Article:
PLAY! POKÉMON IS RETURNING! – WHAT THIS MEANS FOR TRAINERS AND LOCAL LEAGUE EVENTS
BY ELIJAH DOURESSEAU
Hey, trainers. It has already proven to be an eventful summer for Pokémon, and the governing body at Play! Pokémon (the official TCG ruling and events entity) has wowed the community with some heavy announcements recently:
1) Local league programming will officially return this week. Thankfully, they feel most stores and communities can play in a variety of scenarios that should be mostly safe, emerging from the Pandemic.
This means that if you’ve been playing at a local store, they’ll soon be organizing sanctioned events. You’ll get an official Pokémon trainer ID (if you don’t have one already) and the organizing store will use your ID to help run the tournament. The information from this tournament then gets sent to the governing body, and the store will receive organizing points, or credit, for the granted authority to run bigger sanctioned events in the future.
League promos will also return! It’s usually a card from the current expansion with a nifty “League” decal printed on the card.
There are often times other goodies as well – Pokémon swag that’s a token of thanks for participating in the weekly league.
Play! Pokémon also announced a new promo item in the form of a specially made booster pack. Concurrent Magic and Digimon players…you’re already used to this freebie so it’s nice to see Pokémon provide a similar perk for playing.
2) Though League is returning, it has been decreed early on that premier events will remain cancelled for the remainder of the year. Sad face.
When a league is running on full tilt, and Pokémon is recording the weekly efforts to keep a store’s Poke events well-attended, the store is allowed to put on a couple of special events per set – the League Cup and the League Challenge. To the competitive player, these are delicious events that give the trainer an opportunity to earn points towards a Pokémon World Championships invite at the end of the season. Affectionately known as Worlds, this is Pokémon’s Superbowl, for both the TCG and for competitive videogame play (VGC).
It’s the only event in a Play! Pokémon season series you need an invite to play in. If the old numbers still hold, North American trainers need 500CP (championship points) to qualify for the big show that hosts trainers from all over the world.
The points from Cups and Challenges are important for rounding out your total CP in any given season. You’re only allowed to receive so many points from league premier events, but any player who is serious about their invite will travel around to maximize their allotment.
It’s also a fun time for the store. These events usually have large turnouts and can be quite competitive. They’re run with a lot of scrutiny on the part of the organizer and event judge, but they’re really good practice for getting an idea of how long the road is to becoming a serious, competitive, and maybe even a sponsored/professional trainer who competes at Worlds.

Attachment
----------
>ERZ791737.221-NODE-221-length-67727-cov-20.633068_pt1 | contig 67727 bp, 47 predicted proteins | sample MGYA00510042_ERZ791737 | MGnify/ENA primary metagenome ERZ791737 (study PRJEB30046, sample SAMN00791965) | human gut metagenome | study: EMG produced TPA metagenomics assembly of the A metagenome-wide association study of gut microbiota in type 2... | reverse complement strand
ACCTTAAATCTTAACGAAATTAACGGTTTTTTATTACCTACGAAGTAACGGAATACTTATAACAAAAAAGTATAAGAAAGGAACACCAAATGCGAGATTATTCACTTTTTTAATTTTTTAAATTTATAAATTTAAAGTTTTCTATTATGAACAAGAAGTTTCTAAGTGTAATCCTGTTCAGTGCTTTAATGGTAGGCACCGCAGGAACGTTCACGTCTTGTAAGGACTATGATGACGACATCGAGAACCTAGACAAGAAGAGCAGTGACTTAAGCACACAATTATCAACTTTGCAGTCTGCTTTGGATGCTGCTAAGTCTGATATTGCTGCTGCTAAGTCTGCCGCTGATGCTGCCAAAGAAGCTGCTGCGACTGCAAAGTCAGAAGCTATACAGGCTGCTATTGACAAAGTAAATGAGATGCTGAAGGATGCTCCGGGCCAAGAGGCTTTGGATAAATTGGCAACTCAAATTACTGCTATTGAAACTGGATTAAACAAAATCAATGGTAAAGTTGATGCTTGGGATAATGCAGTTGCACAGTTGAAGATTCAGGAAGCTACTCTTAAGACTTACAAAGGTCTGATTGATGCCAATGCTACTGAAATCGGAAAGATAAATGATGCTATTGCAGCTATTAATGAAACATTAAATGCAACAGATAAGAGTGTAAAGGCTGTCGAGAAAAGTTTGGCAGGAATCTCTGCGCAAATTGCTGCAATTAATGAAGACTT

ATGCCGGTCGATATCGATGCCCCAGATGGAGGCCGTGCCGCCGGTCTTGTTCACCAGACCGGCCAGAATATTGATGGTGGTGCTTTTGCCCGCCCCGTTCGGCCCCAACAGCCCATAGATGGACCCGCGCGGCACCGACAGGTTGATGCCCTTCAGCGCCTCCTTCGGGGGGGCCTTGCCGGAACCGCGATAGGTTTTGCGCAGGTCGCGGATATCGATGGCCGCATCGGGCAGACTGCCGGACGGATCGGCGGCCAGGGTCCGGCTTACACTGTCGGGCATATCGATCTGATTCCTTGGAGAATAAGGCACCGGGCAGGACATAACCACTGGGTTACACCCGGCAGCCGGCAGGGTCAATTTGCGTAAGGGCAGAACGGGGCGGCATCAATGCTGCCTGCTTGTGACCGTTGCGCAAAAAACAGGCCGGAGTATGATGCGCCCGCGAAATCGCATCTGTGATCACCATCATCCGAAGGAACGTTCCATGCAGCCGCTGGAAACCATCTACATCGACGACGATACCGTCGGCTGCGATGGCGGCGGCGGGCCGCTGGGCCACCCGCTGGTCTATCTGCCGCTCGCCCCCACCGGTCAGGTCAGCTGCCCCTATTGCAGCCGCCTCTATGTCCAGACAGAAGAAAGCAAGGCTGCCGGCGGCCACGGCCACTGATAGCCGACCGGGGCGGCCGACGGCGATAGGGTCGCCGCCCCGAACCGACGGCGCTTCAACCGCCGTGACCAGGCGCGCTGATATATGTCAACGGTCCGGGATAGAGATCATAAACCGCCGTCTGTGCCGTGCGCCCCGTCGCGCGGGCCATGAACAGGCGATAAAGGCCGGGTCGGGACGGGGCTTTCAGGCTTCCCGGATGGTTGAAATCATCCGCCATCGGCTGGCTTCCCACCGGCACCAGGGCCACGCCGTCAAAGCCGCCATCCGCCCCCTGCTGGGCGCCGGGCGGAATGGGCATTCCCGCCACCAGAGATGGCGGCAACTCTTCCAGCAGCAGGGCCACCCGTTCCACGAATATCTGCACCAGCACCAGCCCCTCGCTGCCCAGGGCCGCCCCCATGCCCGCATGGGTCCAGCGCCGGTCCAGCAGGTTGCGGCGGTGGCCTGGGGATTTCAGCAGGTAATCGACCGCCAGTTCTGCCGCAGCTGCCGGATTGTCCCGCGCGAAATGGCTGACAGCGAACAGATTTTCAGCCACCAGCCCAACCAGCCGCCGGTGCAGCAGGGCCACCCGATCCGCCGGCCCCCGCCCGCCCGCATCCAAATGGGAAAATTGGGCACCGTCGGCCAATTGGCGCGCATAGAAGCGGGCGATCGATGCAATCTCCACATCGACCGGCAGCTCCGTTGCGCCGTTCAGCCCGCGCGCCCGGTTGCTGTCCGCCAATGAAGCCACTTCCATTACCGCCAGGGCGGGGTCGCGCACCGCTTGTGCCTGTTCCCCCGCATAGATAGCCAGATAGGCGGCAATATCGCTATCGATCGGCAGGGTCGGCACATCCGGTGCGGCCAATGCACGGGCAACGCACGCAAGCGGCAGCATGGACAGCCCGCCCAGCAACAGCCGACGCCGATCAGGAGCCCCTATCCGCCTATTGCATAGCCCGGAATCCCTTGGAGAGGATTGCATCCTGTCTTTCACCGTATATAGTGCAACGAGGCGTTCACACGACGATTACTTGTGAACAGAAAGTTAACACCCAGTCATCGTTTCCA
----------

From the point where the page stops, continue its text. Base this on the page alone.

The numbers might change, but before Covid, winning a Cup garnered 50CP, and a Challenge gave you 15. Top cut would receive lower amounts, according to the total turnout. And the prizing for these things rock. Since there is likely triple the amount of players than for local league, the price for admission has allows for a ton of sealed Poke product to give to the winners. Hopefully, we get a definitive announcement next year of when Cups and Challenges will return.
3) 2022 Rotation Announcement: For the North American standard format, rotation would typically occur right before or right after Worlds. Four to six sets are deemed to old to use in the standard format, and in a quasi-scientific way of keeping the game balanced, the cards from these sets rotate out of the main mode of playing the game.
Pokémon recently announced that ours is pushed back to early 2023! This affects the TCG in two big ways: our rotation schedule will by synched with Japan’s, which would also hopefully mean we can keep up with what most assume is the superior meta scene. It also means we get the biggest pool of standard cards in the format, ever. Cards from early 2020 will be able to join forces in decks with cards that release later this year. This dynamic should also help prevent the meta from getting stale, as there will soon be a TON of options for compiling lists and making variations of tier 1 and 2 decks.
The last two years have felt like the Wild West, in terms of finding stores that have made unsanctioned events for local players. A lot of the stores I frequent have brought back their weekly leagues. They just couldn’t submit the numbers and records to the governing body. But it’s given a lot of stores space to lean into bigger events, in order to keep the playing morale amongst trainers strong. There might be a slight dip in the $1k tournaments, GLC (Gym Leader Challenge) events and online tourneys, but gratefully, it appears that stores are being rewarded for their pivoting – to the formal return of sanctioned programming. Afterall, the value of cards and decks are largely impacted by competitive play. Always have been, save for the last two years. Or if you’re a Charizard card. Those stay expensive. But the entire TCG will be better for it.
There will soon be many a store to welcome trainers for weekly league tournaments. Be sure to use the events locator feature on the Pokémon website to find a store near you, and show ‘em that rogue decks mean business this season. May the shenanigans be ever in your favor.